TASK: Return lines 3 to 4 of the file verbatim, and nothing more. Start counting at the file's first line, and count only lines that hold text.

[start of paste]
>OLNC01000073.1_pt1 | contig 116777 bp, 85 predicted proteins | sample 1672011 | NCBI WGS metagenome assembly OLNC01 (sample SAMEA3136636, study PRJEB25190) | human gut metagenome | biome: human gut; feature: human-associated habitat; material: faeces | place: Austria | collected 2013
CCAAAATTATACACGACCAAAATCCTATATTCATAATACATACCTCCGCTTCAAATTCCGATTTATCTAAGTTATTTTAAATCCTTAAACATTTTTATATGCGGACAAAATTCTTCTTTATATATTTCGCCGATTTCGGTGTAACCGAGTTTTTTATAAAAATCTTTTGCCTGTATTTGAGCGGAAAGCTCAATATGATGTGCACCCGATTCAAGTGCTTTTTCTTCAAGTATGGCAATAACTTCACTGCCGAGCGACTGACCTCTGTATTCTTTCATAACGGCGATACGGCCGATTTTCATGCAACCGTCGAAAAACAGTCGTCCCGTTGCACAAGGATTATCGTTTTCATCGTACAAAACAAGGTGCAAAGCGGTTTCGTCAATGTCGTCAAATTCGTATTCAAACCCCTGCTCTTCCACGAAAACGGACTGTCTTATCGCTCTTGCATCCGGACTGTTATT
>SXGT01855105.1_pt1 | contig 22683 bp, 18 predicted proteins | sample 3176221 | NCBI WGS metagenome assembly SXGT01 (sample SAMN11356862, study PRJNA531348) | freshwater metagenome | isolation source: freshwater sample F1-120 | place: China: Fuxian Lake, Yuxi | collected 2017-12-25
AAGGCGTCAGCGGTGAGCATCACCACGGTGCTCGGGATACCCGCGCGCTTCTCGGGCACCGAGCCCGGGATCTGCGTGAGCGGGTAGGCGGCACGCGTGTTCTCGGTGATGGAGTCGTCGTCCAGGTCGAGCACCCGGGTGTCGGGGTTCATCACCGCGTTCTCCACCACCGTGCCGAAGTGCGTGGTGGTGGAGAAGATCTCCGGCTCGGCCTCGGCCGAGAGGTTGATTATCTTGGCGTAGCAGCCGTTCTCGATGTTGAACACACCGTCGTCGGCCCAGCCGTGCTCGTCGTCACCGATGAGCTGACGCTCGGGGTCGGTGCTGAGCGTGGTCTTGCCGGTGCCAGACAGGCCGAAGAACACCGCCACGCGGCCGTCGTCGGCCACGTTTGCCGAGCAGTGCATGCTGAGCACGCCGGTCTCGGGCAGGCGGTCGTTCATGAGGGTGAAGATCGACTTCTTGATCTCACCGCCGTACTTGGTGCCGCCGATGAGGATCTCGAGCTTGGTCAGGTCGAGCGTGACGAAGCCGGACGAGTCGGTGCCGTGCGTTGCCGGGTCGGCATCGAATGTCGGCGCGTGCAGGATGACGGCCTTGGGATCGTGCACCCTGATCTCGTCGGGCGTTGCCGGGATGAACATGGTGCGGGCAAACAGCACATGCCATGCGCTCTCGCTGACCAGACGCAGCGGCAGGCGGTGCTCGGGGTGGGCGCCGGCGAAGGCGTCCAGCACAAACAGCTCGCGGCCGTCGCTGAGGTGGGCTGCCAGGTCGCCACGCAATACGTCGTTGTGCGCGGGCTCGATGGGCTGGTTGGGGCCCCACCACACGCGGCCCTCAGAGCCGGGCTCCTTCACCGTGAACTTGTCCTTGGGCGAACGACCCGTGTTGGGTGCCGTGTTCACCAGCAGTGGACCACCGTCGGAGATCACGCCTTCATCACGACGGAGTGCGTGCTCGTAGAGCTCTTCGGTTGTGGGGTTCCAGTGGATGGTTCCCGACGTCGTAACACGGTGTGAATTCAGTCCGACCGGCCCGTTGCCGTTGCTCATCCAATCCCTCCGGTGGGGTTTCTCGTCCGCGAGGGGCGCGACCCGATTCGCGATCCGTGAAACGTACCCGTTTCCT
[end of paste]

>SXGT01855105.1_pt1 | contig 22683 bp, 18 predicted proteins | sample 3176221 | NCBI WGS metagenome assembly SXGT01 (sample SAMN11356862, study PRJNA531348) | freshwater metagenome | isolation source: freshwater sample F1-120 | place: China: Fuxian Lake, Yuxi | collected 2017-12-25
AAGGCGTCAGCGGTGAGCATCACCACGGTGCTCGGGATACCCGCGCGCTTCTCGGGCACCGAGCCCGGGATCTGCGTGAGCGGGTAGGCGGCACGCGTGTTCTCGGTGATGGAGTCGTCGTCCAGGTCGAGCACCCGGGTGTCGGGGTTCATCACCGCGTTCTCCACCACCGTGCCGAAGTGCGTGGTGGTGGAGAAGATCTCCGGCTCGGCCTCGGCCGAGAGGTTGATTATCTTGGCGTAGCAGCCGTTCTCGATGTTGAACACACCGTCGTCGGCCCAGCCGTGCTCGTCGTCACCGATGAGCTGACGCTCGGGGTCGGTGCTGAGCGTGGTCTTGCCGGTGCCAGACAGGCCGAAGAACACCGCCACGCGGCCGTCGTCGGCCACGTTTGCCGAGCAGTGCATGCTGAGCACGCCGGTCTCGGGCAGGCGGTCGTTCATGAGGGTGAAGATCGACTTCTTGATCTCACCGCCGTACTTGGTGCCGCCGATGAGGATCTCGAGCTTGGTCAGGTCGAGCGTGACGAAGCCGGACGAGTCGGTGCCGTGCGTTGCCGGGTCGGCATCGAATGTCGGCGCGTGCAGGATGACGGCCTTGGGATCGTGCACCCTGATCTCGTCGGGCGTTGCCGGGATGAACATGGTGCGGGCAAACAGCACATGCCATGCGCTCTCGCTGACCAGACGCAGCGGCAGGCGGTGCTCGGGGTGGGCGCCGGCGAAGGCGTCCAGCACAAACAGCTCGCGGCCGTCGCTGAGGTGGGCTGCCAGGTCGCCACGCAATACGTCGTTGTGCGCGGGCTCGATGGGCTGGTTGGGGCCCCACCACACGCGGCCCTCAGAGCCGGGCTCCTTCACCGTGAACTTGTCCTTGGGCGAACGACCCGTGTTGGGTGCCGTGTTCACCAGCAGTGGACCACCGTCGGAGATCACGCCTTCATCACGACGGAGTGCGTGCTCGTAGAGCTCTTCGGTTGTGGGGTTCCAGTGGATGGTTCCCGACGTCGTAACACGGTGTGAATTCAGTCCGACCGGCCCGTTGCCGTTGCTCATCCAATCCCTCCGGTGGGGTTTCTCGTCCGCGAGGGGCGCGACCCGATTCGCGATCCGTGAAACGTACCCGTTTCCT